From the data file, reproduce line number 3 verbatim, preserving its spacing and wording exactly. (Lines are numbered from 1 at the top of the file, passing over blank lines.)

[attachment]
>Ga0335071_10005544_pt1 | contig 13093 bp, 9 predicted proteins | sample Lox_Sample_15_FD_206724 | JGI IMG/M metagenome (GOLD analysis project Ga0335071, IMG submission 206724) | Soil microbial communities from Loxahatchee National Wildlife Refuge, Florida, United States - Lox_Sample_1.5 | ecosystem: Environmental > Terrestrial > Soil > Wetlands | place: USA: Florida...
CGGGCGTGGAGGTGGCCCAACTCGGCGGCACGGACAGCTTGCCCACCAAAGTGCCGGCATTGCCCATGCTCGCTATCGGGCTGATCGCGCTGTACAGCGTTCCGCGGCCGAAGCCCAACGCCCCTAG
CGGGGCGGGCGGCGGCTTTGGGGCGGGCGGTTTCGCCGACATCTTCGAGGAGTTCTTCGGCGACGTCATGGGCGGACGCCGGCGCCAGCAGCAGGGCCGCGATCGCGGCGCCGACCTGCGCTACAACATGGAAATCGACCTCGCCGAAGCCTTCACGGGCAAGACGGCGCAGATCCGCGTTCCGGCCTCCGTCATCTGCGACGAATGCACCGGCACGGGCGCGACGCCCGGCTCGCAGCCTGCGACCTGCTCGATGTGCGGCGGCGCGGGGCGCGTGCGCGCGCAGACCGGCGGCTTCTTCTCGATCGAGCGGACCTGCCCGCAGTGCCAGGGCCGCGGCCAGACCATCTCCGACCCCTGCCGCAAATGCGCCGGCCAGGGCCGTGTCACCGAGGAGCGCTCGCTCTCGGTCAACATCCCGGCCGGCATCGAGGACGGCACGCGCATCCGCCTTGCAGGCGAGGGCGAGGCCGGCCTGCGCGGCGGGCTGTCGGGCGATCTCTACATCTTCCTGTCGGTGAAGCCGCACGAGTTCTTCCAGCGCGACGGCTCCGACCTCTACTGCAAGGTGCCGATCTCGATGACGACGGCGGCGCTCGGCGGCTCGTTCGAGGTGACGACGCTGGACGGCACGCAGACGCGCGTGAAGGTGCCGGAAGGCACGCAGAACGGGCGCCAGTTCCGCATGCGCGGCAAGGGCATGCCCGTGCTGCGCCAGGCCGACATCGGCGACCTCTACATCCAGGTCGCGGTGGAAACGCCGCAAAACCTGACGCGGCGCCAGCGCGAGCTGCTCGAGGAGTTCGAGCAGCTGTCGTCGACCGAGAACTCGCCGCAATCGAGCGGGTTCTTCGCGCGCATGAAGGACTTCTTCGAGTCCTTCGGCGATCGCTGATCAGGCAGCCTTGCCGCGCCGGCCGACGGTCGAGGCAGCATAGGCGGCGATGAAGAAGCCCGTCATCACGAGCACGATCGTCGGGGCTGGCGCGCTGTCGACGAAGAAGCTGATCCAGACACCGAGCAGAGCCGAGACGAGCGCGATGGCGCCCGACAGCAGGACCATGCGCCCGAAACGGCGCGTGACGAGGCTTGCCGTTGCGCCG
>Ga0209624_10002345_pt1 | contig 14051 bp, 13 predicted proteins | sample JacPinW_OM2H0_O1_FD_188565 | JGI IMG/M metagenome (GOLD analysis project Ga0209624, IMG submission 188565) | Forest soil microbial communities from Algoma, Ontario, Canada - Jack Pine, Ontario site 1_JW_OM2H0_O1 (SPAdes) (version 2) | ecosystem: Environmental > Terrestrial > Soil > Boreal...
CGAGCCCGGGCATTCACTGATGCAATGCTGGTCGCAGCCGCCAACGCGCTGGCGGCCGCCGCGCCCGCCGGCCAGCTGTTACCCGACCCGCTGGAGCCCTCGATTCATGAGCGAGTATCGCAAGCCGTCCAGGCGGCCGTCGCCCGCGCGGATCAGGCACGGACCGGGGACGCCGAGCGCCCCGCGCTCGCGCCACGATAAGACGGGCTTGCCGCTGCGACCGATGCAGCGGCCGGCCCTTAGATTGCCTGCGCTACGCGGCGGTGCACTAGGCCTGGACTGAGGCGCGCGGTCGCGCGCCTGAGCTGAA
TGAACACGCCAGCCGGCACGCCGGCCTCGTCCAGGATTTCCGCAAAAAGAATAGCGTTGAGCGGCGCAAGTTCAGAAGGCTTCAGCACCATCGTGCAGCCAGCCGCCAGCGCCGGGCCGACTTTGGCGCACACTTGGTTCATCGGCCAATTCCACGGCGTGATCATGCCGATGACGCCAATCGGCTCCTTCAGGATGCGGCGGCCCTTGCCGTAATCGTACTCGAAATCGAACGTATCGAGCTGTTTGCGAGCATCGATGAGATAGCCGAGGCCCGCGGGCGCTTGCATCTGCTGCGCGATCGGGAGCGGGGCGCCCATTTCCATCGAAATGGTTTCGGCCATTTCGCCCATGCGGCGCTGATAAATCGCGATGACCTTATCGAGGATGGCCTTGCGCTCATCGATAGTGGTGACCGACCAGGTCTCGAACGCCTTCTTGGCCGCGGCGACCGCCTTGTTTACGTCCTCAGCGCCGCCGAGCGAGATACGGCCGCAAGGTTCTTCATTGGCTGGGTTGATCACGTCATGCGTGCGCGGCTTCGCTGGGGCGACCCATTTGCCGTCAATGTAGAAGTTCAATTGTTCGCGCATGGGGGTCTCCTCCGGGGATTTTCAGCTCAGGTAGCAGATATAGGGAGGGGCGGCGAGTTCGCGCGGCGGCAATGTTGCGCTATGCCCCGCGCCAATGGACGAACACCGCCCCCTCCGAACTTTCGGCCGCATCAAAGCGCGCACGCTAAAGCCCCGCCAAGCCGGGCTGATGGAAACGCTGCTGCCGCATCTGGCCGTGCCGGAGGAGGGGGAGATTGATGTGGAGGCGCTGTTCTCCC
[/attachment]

CGGGGCGGGCGGCGGCTTTGGGGCGGGCGGTTTCGCCGACATCTTCGAGGAGTTCTTCGGCGACGTCATGGGCGGACGCCGGCGCCAGCAGCAGGGCCGCGATCGCGGCGCCGACCTGCGCTACAACATGGAAATCGACCTCGCCGAAGCCTTCACGGGCAAGACGGCGCAGATCCGCGTTCCGGCCTCCGTCATCTGCGACGAATGCACCGGCACGGGCGCGACGCCCGGCTCGCAGCCTGCGACCTGCTCGATGTGCGGCGGCGCGGGGCGCGTGCGCGCGCAGACCGGCGGCTTCTTCTCGATCGAGCGGACCTGCCCGCAGTGCCAGGGCCGCGGCCAGACCATCTCCGACCCCTGCCGCAAATGCGCCGGCCAGGGCCGTGTCACCGAGGAGCGCTCGCTCTCGGTCAACATCCCGGCCGGCATCGAGGACGGCACGCGCATCCGCCTTGCAGGCGAGGGCGAGGCCGGCCTGCGCGGCGGGCTGTCGGGCGATCTCTACATCTTCCTGTCGGTGAAGCCGCACGAGTTCTTCCAGCGCGACGGCTCCGACCTCTACTGCAAGGTGCCGATCTCGATGACGACGGCGGCGCTCGGCGGCTCGTTCGAGGTGACGACGCTGGACGGCACGCAGACGCGCGTGAAGGTGCCGGAAGGCACGCAGAACGGGCGCCAGTTCCGCATGCGCGGCAAGGGCATGCCCGTGCTGCGCCAGGCCGACATCGGCGACCTCTACATCCAGGTCGCGGTGGAAACGCCGCAAAACCTGACGCGGCGCCAGCGCGAGCTGCTCGAGGAGTTCGAGCAGCTGTCGTCGACCGAGAACTCGCCGCAATCGAGCGGGTTCTTCGCGCGCATGAAGGACTTCTTCGAGTCCTTCGGCGATCGCTGATCAGGCAGCCTTGCCGCGCCGGCCGACGGTCGAGGCAGCATAGGCGGCGATGAAGAAGCCCGTCATCACGAGCACGATCGTCGGGGCTGGCGCGCTGTCGACGAAGAAGCTGATCCAGACACCGAGCAGAGCCGAGACGAGCGCGATGGCGCCCGACAGCAGGACCATGCGCCCGAAACGGCGCGTGACGAGGCTTGCCGTTGCGCCG